Nevertheless a careful and close study of the document can prove extremely enlightening—as much for what it does not say as for what and how it says what it does. By its very inadequacies it calls attention to a host of theological issues which have never before been satisfactorily dealt with. Hopefully it will serve as a needed catalyst to much unfinished theological business. The crux of its argumentation for rejecting the very idea of ordaining women centers on a rather narrowly conceived notion of apostolic ministry, the necessity of “natural resemblance” for the eucharistic ministry and the Church’s desire to remain faithful to a practice deemed the official will of Christ, clearly grasped by the Twelve and so communicated dòwn’ through the ages via unwritten tradition.
In exploring the problem of seeing a woman in persona Christi, some consideration of the impact of sexual identity on tradition as well as the meaning and symbolism of the Eucharist will be necessary. Pertinent comments, but by no means exhaustive or comprehensive on the concept of ministry or sacramental orders should shed additional light.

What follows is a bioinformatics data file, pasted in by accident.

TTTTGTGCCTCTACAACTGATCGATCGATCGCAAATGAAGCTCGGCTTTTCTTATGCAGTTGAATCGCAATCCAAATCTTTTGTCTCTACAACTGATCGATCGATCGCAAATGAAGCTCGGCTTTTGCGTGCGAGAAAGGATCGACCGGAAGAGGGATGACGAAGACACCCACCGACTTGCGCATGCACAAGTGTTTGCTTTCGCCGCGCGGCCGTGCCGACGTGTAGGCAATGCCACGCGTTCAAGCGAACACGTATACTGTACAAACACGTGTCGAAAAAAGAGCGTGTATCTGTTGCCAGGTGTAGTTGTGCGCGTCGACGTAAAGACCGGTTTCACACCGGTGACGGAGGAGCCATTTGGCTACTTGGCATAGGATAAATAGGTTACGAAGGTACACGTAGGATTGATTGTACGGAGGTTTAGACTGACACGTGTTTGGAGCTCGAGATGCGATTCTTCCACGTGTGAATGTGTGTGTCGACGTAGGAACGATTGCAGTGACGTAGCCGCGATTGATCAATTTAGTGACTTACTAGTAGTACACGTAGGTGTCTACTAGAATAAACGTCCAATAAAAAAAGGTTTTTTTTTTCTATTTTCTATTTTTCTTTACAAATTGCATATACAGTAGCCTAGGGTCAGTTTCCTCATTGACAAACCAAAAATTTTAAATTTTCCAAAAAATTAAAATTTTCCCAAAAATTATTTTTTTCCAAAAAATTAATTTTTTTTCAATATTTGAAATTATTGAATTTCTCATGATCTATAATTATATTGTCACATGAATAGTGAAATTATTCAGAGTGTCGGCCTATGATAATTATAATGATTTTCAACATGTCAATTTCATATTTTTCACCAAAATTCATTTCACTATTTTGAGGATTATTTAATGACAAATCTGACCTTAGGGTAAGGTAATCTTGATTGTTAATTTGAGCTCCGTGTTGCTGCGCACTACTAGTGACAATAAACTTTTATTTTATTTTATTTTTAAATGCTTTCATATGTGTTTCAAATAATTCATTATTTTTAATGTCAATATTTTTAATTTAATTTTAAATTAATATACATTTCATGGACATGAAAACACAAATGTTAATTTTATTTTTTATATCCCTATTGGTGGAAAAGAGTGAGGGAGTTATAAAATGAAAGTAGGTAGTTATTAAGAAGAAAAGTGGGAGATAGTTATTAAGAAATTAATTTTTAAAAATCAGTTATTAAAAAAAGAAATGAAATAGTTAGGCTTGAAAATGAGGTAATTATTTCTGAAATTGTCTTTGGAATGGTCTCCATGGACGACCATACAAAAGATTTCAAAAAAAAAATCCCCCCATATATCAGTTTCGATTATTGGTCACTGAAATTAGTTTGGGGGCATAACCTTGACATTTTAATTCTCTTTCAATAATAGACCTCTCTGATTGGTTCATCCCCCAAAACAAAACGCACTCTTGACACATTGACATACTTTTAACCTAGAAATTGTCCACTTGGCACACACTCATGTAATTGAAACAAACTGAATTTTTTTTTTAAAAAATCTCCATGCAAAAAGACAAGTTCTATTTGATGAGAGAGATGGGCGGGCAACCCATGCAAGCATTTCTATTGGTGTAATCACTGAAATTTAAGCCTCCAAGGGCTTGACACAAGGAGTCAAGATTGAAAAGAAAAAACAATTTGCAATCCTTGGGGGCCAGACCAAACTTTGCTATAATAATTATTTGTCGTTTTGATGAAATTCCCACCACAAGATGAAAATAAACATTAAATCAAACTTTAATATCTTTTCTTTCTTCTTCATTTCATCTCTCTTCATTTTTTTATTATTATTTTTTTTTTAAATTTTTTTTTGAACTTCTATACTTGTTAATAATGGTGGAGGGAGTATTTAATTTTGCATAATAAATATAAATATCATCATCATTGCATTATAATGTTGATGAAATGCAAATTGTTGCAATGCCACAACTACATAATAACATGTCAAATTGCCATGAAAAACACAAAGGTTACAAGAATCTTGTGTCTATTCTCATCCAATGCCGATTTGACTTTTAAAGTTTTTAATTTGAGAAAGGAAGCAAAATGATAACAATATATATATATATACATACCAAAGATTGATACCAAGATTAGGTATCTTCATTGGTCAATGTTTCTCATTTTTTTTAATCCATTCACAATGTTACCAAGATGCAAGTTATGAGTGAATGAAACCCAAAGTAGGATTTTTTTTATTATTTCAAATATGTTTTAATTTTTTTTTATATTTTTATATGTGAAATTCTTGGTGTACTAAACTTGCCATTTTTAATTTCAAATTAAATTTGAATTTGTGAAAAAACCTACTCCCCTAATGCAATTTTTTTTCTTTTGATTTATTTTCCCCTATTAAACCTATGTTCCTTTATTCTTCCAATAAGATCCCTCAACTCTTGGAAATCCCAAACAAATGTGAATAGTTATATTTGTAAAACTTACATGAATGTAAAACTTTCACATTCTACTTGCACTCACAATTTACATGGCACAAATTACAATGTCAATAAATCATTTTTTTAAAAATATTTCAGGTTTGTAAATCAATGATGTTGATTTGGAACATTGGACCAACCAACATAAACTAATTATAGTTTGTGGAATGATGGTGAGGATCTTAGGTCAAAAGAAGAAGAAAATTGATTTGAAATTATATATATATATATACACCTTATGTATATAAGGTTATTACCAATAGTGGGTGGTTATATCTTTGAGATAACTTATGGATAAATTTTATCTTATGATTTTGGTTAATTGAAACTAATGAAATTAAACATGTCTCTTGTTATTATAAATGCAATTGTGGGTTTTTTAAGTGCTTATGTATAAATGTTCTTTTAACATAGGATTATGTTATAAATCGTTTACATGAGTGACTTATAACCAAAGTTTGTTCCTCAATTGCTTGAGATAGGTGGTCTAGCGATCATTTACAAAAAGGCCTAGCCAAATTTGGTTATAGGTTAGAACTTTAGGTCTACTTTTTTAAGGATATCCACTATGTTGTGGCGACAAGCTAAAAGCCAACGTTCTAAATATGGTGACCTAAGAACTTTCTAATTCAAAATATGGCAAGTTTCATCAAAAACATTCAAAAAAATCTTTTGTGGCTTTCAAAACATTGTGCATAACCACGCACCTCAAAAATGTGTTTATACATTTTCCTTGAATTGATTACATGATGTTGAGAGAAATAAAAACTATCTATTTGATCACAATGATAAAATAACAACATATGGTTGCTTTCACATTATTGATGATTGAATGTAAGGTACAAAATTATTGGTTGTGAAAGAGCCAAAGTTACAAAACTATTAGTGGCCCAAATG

The examination of data will focus on personal reflections and recent statements and/or documents pertinent to the issue because, by general consensus, we are dealing with a new issue which has never before been systematically explored by the Church. For this reason, arguments culled from antiquity as well as recourse to unwritten tradition have a limited value in advancing the argument. The key issue in this regard is “. . . to discover if tradition is simply repetition or if it has no meaning other than to face the future, a future specifically eschatological where there will be neither male nor fcmale”(4). The former point has already proven itself to bc theologically untenable. Moreover, “formal unanimity is not the guarantee of tradition because tradition does not lie in the lettcr, but is guided by thc Spirit of Christ.”(5) Even Pope Paul VI in a letter to the dissident Archbishop Lefebvre of Oct. 11, 1976, specifically stated that “Tradition is not a petrified, dead reality” but must be interpreted “in adaptation to changing circumstances.” The Berkeley theologians are thus in “safe” company when they fault the Declaration for its notion of tradition described as “the inflexible transmission of past practices, regardless of thc cultures out of which they came and the needs to which they responded.”(6) What is needed are new insights and a genuine openness to the Holy Spirit. Hopefully this essay will suggest some new avenues to explore new ways of looking at the familiar.